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  1. Communicating Therapeutic Risks Recent Research In Psychology Haynes sentra 2010 manual
  2. Chapter 2: Communicating with Older Patients
  3. Communicating Therapeutic Risks | Louis A. Morris | Springer
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It has been suggested that excessive noise from various sources staff members, other residents, and technology can cause overstimulation in people living with dementia, which can lead to agitation and negative social interactions [59].

Communicating Therapeutic Risks Recent Research In Psychology Haynes sentra 2010 manual

Physiotherapists should keep this in mind when planning appropriate treatment locations, and suitable places to leave patients when the session is over. Interaction with nature and the outdoors has proven to be beneficial to people living with dementia. Having a garden to wander, participate in gardening, or even just to view have a variety of positive outcomes on people living with dementia, including fewer falls, improved cognition, reduced agitation, and improved sleep-related outcomes [60].

Innes et al. This is useful information to physiotherapists if there is a garden accessible to use, as patients can experience both physiological and psychological benefits [60] , and these resources can be incorporated in treatment and education to take advantage of available facilities when possible.

For example, Innes et al. Multi-sensory environments MSE can be used to engage people with dementia in activity and interventions by stimulating the senses or providing sensory calming effects [62]. Various lights, textures, and sounds can be found in an MSE. Refer to the picture below for an example of one being used for a person living with dementia [63].

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MSEs have been found to be equally as effective as other nature-related activities for example, gardening in terms of improving functional performance in people living with moderate to severe dementia [62]. Baker et al. Another study found that using an MSE improved apathetic behavior in people with severe dementia, and the improvements increased when this treatment was used three times per week compared to once per week [65].

Chapter 2: Communicating with Older Patients

Although physiotherapists may not be involved in constructing a multi-sensory environment, with some creativity, it could be a useful tool to interact with the patient and provide functional exercises and activities in conjunction with physical and psychological comfort. Make a note of some simple adaptations that can be used to convert an environment to being dementia friendly. Download the Environmental Auditing Tool from this website and audit the environment you designed or even the one you work in.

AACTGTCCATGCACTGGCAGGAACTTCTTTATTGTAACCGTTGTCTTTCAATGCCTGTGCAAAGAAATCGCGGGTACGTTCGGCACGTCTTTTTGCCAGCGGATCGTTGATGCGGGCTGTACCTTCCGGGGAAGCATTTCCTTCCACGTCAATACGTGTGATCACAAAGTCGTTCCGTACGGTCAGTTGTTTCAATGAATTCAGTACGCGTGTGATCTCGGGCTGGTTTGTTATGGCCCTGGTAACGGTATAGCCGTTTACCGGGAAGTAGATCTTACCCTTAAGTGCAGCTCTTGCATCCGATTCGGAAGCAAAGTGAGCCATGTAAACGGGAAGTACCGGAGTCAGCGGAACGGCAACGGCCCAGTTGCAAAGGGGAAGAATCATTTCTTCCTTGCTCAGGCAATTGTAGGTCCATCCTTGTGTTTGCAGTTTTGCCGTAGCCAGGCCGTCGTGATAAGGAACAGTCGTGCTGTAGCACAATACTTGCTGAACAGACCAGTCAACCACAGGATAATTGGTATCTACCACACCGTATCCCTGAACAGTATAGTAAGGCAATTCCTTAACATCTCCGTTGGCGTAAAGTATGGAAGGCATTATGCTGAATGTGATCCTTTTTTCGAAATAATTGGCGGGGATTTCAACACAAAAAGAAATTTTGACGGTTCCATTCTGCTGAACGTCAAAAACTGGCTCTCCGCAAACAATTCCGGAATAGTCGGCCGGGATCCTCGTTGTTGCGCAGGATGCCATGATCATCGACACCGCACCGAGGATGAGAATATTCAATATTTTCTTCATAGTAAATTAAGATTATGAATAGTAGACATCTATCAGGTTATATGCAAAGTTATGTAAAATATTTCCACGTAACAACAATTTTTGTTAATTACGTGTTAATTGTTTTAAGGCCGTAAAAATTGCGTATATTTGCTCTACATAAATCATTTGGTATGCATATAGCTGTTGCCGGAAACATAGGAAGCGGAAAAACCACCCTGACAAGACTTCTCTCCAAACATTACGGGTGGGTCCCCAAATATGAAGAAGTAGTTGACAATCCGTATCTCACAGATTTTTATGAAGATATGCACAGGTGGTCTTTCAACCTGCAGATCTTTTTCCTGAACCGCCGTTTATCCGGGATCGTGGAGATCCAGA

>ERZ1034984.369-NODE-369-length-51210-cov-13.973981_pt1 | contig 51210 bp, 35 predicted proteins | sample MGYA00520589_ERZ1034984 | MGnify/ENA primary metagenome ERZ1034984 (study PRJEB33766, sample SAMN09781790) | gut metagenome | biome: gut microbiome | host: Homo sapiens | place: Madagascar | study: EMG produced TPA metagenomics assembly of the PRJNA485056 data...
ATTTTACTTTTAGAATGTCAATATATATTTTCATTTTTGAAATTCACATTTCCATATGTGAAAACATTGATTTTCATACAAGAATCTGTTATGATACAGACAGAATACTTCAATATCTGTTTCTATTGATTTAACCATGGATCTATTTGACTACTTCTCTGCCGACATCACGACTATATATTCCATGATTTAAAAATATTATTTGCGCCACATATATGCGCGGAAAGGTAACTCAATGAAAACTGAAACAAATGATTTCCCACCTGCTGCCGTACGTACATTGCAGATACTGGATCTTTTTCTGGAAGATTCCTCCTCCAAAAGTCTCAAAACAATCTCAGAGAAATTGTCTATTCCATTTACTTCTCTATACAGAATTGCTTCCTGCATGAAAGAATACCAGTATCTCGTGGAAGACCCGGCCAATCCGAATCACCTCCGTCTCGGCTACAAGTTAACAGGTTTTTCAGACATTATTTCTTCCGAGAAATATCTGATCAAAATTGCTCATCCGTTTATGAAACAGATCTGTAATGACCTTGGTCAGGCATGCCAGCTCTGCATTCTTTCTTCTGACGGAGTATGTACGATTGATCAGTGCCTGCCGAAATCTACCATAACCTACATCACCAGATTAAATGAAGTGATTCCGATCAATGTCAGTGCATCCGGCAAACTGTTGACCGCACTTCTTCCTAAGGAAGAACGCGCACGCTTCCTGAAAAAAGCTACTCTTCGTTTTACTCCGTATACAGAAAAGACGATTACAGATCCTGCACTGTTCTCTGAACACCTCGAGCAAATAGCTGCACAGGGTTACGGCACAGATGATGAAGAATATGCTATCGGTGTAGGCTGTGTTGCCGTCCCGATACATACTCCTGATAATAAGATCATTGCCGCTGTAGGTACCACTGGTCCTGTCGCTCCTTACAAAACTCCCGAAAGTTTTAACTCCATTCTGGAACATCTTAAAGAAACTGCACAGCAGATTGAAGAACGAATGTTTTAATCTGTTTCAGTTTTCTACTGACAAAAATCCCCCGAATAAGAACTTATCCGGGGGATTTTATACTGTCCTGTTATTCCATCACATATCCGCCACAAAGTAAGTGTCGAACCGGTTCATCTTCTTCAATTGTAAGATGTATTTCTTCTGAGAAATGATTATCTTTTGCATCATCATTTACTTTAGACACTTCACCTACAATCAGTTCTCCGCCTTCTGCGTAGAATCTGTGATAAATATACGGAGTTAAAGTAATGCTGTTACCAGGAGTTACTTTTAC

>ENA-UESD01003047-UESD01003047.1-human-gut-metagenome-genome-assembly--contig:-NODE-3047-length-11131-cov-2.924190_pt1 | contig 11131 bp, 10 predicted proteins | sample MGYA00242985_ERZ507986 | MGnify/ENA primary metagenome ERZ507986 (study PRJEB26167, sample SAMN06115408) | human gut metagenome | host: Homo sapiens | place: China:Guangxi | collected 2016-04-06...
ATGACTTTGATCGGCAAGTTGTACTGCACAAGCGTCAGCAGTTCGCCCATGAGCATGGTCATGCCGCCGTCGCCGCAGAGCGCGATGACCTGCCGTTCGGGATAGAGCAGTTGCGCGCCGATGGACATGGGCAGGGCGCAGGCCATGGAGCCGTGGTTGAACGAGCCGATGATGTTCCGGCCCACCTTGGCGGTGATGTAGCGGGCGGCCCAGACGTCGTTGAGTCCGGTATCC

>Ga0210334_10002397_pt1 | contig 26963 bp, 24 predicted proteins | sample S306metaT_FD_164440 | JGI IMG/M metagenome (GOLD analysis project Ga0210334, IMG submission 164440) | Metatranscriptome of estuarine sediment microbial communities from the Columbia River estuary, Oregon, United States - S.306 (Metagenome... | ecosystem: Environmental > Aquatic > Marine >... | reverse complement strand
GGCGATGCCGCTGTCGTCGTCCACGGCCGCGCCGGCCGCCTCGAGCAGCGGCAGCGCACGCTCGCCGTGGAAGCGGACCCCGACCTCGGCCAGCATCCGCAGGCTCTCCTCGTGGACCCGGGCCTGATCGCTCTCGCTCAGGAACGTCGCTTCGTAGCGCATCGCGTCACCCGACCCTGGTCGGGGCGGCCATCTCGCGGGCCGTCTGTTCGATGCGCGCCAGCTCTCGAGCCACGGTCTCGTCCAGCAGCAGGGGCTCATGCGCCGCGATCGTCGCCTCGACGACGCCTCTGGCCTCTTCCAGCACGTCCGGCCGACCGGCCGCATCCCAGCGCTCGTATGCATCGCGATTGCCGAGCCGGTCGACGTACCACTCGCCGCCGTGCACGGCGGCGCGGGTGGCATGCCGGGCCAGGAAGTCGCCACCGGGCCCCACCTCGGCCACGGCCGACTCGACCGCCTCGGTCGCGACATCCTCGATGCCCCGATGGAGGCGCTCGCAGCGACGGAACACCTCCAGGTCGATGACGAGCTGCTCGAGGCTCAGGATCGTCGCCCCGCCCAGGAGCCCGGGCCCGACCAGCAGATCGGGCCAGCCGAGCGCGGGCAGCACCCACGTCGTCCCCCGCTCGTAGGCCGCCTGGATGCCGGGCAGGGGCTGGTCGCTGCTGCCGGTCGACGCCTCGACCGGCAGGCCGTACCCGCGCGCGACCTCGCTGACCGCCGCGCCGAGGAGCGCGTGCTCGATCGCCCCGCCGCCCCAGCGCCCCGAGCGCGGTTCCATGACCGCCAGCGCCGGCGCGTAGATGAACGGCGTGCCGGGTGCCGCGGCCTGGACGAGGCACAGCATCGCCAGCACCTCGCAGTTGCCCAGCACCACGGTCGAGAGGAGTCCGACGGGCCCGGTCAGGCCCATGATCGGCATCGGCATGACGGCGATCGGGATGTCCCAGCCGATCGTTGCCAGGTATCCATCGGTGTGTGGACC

You may want to revisit your design to make it more dementia friendly. Campo and Chaudhury recommend congruence between physical and social environments by ensuring staff have flexibility within their schedules to socialise with residents and facilitate interactions between residents as opportunities arise [59]. This requires all members of the team to be on board in providing a culture that enables these interactions and support from higher levels of management. As a physiotherapist, physical wellbeing is often the first thing that comes to mind, however it is important to consider the person as a whole, and remember the emotional and mental wellbeing as well.

Music has been reported to be valued by people with dementia [72]. Whether it is background music or music-related activities, older people with dementia appreciate that music can help them take part in meaningful activities, such as ADLs, and enjoy themselves as they do [72].

Communicating Therapeutic Risks | Louis A. Morris | Springer

Background music and singing by the caregiver appears to provide opportunities for people living with dementia to interact with others, including care takers and other residents, and leads to improved ADLs [73]. Music can be included in physiotherapy treatment and many other aspects of everyday life to improve therapeutic interaction for people living with dementia. People with dementia appreciate involving aspects of the community that are normal parts of everyday life, specifically, having children and animals in the building [61].